As mentioned earlier, the AH-56’s cancellation had multiple reasons. However, according to the “Abridged History of Army Attack Helicopter Program” prepared by the Office of the Assistant Vice Chief of Staff of the Army (OAVCSA), program management issues rather than inherent flaws in the helicopter itself were also significant contributors. One particular concern was Lockheed’s perceived lack of “adequate helicopter experience.” Although Lockheed did not pursue further helicopter development, the modern-day Lockheed Martin Corporation now engages in helicopter development through its subsidiary, Sikorsky.
Moreover, the Cheyenne faced challenges due to its transitional period between analog and digital avionics. As the Army terminated the AH-56 program, digital avionics emerged, offering lighter, faster, more reliable, and more precise systems with superior night and all-weather capabilities. The cost of transitioning the AH-56 to these advanced systems played a role in its cancellation. Simultaneously, the simpler Bell Cobra, developed alongside the Cheyenne as a low-risk alternative, appeared as a more economical and readily available choice. Its shared engine, transmission, and rotor system with the Bell UH-1 Iroquois variants already in service added to its appeal.
Among the 10 AH-56 prototypes constructed by Lockheed, four have endured to this day. Exhibited at the Army Aviation Museum in Fort Rucker, Alabama, one is showcased in Fort Polk, Louisiana, and another in Kentucky’s Fort Campbell.
Many of the features found on the Cheyenne would later show up on other aircraft. For instance, by the time the Boeing AH-64 Apache entered service in 1986, helmet-mounted targeting displays were standard, although with far more capabilities than Cheyenne’s system had. The Apache also integrated the digital sensor and cockpit technologies that the AH-56 was just too early to incorporate.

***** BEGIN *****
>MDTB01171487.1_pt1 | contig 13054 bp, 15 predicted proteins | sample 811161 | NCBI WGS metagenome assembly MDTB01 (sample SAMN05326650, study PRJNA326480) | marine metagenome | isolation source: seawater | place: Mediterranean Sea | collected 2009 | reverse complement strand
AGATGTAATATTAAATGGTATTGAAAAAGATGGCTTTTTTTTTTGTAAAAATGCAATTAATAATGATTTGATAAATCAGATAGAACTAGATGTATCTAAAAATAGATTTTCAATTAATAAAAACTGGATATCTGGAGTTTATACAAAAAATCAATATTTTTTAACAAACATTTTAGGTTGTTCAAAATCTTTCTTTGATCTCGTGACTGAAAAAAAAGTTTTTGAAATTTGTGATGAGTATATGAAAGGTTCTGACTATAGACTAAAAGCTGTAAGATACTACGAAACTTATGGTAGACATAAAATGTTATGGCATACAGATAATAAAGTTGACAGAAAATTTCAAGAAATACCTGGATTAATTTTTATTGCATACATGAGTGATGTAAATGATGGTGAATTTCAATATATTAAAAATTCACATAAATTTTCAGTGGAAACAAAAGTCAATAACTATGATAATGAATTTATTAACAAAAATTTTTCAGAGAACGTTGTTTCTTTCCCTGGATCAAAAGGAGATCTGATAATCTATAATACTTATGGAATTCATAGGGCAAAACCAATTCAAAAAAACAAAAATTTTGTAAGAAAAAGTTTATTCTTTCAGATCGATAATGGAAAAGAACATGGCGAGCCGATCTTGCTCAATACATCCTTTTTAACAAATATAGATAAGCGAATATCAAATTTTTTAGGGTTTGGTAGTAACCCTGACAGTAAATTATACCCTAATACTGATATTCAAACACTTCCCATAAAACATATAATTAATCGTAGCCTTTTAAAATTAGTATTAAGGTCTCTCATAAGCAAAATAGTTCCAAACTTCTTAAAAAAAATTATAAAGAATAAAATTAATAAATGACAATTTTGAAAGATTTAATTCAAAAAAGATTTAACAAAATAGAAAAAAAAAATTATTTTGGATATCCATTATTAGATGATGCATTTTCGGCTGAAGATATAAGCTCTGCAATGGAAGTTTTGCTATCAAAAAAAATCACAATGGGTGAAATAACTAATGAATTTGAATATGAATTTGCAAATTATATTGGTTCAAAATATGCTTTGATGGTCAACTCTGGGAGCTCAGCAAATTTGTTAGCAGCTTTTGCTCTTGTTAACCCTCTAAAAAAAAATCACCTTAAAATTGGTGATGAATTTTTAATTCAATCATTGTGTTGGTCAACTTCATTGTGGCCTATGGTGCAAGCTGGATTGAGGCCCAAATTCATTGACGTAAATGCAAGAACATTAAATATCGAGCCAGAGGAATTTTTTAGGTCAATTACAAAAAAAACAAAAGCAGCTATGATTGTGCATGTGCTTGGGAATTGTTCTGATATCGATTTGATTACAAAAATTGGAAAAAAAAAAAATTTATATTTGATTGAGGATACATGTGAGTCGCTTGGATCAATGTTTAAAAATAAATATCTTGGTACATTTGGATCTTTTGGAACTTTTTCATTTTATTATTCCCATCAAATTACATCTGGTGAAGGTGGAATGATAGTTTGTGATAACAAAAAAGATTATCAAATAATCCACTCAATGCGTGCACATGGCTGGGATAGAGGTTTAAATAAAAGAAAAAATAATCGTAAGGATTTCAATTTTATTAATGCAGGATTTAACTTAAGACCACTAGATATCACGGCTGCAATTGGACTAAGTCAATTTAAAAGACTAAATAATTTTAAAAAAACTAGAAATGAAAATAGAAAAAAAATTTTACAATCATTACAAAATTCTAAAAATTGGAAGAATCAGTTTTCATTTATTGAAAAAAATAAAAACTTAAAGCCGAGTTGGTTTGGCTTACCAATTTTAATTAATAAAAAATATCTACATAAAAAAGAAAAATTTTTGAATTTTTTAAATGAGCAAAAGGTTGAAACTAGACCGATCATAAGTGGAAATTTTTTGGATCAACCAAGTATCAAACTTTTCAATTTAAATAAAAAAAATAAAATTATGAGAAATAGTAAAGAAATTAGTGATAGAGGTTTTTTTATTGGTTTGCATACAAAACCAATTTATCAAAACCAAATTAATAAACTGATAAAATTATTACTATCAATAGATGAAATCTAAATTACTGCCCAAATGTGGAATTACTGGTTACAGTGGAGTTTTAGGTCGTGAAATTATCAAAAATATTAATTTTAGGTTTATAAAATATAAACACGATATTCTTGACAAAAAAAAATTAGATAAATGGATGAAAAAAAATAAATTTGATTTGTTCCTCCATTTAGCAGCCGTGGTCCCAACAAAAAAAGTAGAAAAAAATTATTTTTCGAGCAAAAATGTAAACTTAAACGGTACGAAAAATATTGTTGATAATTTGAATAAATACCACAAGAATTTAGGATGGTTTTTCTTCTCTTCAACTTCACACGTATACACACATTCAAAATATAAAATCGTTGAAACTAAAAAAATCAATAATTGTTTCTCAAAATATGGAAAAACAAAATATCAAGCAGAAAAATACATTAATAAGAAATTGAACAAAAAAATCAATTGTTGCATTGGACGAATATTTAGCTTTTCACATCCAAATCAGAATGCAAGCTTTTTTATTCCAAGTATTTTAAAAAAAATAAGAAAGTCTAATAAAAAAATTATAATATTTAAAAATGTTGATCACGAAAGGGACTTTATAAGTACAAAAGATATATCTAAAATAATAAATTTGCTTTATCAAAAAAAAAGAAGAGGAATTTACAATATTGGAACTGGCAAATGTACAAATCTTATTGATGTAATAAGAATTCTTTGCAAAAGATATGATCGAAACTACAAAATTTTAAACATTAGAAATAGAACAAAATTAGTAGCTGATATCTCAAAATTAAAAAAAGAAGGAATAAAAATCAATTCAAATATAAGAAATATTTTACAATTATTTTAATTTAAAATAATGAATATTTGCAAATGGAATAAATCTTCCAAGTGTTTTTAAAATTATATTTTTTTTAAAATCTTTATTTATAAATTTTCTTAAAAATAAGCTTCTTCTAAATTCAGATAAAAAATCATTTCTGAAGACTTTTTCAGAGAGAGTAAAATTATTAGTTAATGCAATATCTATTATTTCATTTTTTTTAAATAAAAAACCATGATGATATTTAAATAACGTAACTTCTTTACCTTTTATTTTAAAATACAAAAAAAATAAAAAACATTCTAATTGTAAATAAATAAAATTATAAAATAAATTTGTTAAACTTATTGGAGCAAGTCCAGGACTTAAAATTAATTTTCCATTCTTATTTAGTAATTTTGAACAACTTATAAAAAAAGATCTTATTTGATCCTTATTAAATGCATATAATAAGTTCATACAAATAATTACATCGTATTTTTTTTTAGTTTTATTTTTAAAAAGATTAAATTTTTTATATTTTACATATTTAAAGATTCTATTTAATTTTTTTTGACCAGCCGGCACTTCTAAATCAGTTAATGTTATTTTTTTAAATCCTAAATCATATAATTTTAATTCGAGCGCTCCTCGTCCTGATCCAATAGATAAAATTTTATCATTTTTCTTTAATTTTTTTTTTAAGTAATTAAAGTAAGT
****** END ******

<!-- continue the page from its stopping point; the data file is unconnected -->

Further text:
As for swiveling gunner’s seats and sighting systems, just making the sensors themselves swivel, as well as the gun turret, and projecting the video feed in front of the pilot’s eye and on cockpit screens was a far more attractive option that was largely made possible by technological progress during the 1970s.
Though the Cheyenne never formally entered service, its influence on future attack helicopter designs and its role in paving the way for an advanced close air support aircraft concept cannot be overstated. U.S. Army Aviation Museum curator Bob Mitchell highlighted this impact in his 2018 interview, asserting that the Cheyenne played a crucial role in the inception of the A-10 program.
Describing the Cheyenne as the “father” of the A-10, Mitchell emphasized that the A-10 Thunderbolt, specifically designed for close air support, owes its existence to the Cheyenne’s legacy. The Cheyenne’s groundbreaking high-speed, compound helicopter configuration has found new life in the Sikorsky S-97 Raider, which holds potential as the Army’s next scout helicopter. Moreover, Sikorsky’s X-2 technology has led to the development of the SB-1 Defiant, competing to become a vital component of the Army’s Future Vertical Lift program, showcasing resemblances to the AH-56. Boeing, too, explored incorporating Cheyenne-like features into a major refresh of their Apache helicopter, highlighting the enduring influence of the Cheyenne’s design.
Though the Cheyenne’s ambitious nature led to certain technological dead-ends, such as the gunner’s rotating seat, it undeniably achieved remarkable advancements and should be commemorated for its significant contributions to the evolution of attack helicopter concepts.